While it is true A BSL Bill has been enacted in Scotland via their devolved government, there are concerns it isn't viable.

Anecdotal evidence suggests not enough demand for BSL support is coming from deaf people on the street, and all the lobbies for access are not based on demand, or availability.

E.G. far too many deaf signers are still mostly relying on family and friends, and with the advent of more text/mobile access, this contributes to a lower demand for sign support.   4 years ago, ATR launched a campaign to BAN all unqualified sign support being used for deaf bsl users, to include, a non-acceptance of family or friend help in medical situations (GP/Clinics/hospitals).   The approach was primarily via the NHS legal Dept with threats to sue the NHS for failing to provide qualified support for deaf and HoH patients, the NHS Insurance area was also approached with the same view, i.e. to apply pressure.

Using unqualified help regardless IF deaf chose that, would not exempt the NHS or any other area, from still being sued if an issue presented itself. They could not use the argument they had simply complied with a patient choice, the duty of care was on the NHS.

The ATR approach was not to oppose deaf having family support, but to prevent the systems using families as a free source of access so they could avoid their legal obligations undermine demand, and save costs at the same time.  ATR being aware deaf were alarmed at the thought they could not then take family support with them, complained bitterly,  but the demands made to the system, did not prevent deaf taking family with them as personal support, but, it did, campaign that family support should not act as bona fide interpreters without qualifications, as they violated the Hippocratic oath, and patient confidentiality.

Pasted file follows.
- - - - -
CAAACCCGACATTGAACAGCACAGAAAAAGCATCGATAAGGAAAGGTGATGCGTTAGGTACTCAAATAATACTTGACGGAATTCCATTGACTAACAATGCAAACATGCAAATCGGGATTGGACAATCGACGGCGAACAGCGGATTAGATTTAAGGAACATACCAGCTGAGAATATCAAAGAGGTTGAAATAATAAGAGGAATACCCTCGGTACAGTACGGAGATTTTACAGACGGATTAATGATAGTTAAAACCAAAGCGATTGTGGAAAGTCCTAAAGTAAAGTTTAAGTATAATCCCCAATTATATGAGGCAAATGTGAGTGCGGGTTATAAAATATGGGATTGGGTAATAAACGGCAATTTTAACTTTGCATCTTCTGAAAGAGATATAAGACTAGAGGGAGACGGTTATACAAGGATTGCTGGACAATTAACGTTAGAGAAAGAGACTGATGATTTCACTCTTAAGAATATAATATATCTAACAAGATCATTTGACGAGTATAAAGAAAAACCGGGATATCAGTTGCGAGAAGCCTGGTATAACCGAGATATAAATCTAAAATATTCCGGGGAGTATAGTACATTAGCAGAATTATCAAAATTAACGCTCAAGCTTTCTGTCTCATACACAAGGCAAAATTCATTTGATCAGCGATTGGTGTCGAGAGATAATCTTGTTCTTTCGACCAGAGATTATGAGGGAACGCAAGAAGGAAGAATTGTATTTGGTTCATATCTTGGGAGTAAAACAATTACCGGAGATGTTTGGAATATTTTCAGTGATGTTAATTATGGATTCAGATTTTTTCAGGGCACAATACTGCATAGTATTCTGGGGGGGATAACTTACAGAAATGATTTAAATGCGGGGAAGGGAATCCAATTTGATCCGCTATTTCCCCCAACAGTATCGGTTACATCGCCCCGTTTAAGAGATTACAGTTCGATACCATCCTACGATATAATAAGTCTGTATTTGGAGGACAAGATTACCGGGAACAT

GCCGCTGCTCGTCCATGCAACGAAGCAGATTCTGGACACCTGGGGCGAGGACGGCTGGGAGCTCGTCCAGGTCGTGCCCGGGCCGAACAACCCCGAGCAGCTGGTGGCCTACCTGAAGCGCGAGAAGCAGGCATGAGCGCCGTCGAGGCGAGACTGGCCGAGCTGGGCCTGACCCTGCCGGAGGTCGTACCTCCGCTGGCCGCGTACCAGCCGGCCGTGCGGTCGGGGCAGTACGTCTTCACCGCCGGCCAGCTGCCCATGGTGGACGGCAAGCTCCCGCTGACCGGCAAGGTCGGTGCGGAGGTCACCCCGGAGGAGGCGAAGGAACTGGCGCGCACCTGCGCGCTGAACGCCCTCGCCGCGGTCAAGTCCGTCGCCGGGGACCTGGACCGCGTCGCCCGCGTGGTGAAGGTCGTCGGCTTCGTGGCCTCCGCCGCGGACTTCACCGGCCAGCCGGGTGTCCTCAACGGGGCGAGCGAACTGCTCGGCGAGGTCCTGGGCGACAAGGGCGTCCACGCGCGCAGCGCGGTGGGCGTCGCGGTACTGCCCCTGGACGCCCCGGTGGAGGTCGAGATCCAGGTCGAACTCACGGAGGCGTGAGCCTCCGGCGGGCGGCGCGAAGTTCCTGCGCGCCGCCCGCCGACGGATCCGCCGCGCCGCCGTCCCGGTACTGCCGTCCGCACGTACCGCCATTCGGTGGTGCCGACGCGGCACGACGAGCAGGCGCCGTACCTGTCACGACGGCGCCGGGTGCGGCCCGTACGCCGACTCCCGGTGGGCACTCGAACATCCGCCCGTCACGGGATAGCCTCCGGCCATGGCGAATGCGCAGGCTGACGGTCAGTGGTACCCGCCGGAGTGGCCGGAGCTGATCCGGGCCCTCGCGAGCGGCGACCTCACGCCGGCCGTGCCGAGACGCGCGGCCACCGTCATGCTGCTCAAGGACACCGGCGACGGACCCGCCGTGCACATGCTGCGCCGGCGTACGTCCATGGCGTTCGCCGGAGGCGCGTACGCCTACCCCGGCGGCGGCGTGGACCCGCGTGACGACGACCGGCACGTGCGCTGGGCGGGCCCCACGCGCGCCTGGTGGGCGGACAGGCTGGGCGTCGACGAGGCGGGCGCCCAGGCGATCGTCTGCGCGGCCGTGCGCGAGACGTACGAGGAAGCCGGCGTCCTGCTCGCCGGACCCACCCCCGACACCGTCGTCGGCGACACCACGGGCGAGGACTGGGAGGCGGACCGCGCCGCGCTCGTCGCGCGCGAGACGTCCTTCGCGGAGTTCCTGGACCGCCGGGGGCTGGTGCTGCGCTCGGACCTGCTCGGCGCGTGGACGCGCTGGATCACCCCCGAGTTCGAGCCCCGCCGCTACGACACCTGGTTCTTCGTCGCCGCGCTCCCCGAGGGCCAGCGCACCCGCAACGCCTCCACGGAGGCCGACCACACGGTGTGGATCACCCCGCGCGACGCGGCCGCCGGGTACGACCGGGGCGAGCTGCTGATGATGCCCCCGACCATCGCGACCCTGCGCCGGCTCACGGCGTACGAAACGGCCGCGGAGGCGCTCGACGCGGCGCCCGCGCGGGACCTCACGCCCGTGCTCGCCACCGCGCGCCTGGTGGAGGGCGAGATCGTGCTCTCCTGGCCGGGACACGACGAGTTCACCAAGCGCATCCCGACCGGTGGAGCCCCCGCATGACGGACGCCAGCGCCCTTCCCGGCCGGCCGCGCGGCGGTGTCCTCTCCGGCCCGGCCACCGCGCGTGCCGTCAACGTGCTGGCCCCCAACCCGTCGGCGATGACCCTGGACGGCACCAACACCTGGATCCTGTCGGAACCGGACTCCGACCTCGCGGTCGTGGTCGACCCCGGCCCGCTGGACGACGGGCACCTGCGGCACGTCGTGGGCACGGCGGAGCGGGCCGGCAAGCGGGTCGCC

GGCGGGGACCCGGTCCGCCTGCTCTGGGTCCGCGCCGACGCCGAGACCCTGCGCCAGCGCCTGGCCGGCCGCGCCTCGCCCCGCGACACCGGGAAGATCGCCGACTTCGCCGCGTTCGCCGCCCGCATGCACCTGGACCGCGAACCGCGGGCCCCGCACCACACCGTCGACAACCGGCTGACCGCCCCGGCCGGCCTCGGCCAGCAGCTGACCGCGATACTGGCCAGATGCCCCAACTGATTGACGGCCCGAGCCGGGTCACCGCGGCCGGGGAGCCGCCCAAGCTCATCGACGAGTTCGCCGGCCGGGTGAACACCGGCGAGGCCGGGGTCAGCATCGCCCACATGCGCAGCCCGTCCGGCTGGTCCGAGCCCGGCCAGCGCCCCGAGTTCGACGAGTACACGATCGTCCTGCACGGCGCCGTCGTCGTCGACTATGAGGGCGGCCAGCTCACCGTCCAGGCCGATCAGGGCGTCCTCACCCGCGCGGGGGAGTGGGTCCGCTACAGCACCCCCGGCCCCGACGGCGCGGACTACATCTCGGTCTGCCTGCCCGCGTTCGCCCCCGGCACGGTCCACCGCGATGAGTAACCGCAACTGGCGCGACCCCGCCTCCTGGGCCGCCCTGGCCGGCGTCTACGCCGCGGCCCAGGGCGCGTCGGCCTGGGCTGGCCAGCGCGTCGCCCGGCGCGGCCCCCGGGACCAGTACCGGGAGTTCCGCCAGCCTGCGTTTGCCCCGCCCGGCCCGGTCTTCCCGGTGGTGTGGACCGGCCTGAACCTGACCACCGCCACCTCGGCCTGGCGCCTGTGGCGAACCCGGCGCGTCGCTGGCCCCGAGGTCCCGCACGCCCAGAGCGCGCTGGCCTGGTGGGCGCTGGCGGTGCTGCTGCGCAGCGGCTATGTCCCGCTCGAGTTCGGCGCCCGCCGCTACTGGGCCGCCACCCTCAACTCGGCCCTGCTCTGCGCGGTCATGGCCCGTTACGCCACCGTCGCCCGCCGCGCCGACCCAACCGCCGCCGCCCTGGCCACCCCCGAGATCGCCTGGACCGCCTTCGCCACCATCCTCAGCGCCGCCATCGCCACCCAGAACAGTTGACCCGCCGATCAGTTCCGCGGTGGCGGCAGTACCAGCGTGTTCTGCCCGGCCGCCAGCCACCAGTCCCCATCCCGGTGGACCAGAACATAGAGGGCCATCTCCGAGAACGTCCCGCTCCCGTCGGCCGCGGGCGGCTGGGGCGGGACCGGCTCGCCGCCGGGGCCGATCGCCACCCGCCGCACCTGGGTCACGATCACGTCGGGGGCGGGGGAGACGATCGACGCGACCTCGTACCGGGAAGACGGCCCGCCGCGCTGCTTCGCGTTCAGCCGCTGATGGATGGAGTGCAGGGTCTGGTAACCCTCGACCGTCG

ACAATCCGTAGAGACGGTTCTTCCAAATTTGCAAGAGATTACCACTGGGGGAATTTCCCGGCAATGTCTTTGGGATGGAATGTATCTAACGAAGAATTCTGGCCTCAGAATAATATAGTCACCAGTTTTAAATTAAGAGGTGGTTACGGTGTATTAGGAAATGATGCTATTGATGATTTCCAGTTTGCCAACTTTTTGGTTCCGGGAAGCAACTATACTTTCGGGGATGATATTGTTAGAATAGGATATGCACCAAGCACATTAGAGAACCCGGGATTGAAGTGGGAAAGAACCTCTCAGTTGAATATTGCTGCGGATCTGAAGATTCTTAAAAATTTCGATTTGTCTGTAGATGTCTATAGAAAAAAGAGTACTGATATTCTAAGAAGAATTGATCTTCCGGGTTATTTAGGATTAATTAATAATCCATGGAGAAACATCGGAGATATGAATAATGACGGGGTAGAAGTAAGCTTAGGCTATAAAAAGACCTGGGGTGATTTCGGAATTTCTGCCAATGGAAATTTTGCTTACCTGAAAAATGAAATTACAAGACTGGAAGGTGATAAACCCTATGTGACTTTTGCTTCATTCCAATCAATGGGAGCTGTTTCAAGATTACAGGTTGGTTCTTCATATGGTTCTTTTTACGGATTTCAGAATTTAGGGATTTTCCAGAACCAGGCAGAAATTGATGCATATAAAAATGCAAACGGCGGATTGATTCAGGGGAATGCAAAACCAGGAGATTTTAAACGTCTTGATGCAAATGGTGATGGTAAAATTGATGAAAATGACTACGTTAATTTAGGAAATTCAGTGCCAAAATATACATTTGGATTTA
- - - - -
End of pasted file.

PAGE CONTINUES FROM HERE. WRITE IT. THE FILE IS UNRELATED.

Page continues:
Deaf seemed unaware these facts were obvious. There were obvious dangers to deaf people of hearing family, even young hearing children of deaf parents, determining clinical approaches. Other relatives, could disempower deaf people's choice as well.

The BDA opposed ATR's campaign, after initially supporting the idea, had they not opposed, then no medical interview or clinical/hospital, or other appointment could have been carried through without a qualified terp being there, thus demand would quadruple (and prevent medical areas insisting you bring a hearing relative instead).   While deaf still use alternatives, terp demand will remain static.   The BDA stated delays in getting trained support could be dangerous to a deaf patients health, it was a 'catch 22' situation.  ATR disagreed, unless the situation was an emergency one, there was no reason for deaf to circumvent their own demand, it was pure habit or convenience, and quite misplaced.

Training of bsl interpreters has plummeted despite apparent demands for more on the political scene and rights areas, this will defeat any bill of bsl rights, there would be no way to empower it. ATR never understood why scotland went for a bsl bill without first ensuring it was actually viable on a practical basis, we knew the moral and equality rights stance, but that was culturally driven.   

A BSL Bill is a cart before horse approach. it's like demanding everyone has a car, and not ensuring there is fuel to run them, or even  a garage to visit if it breaks down..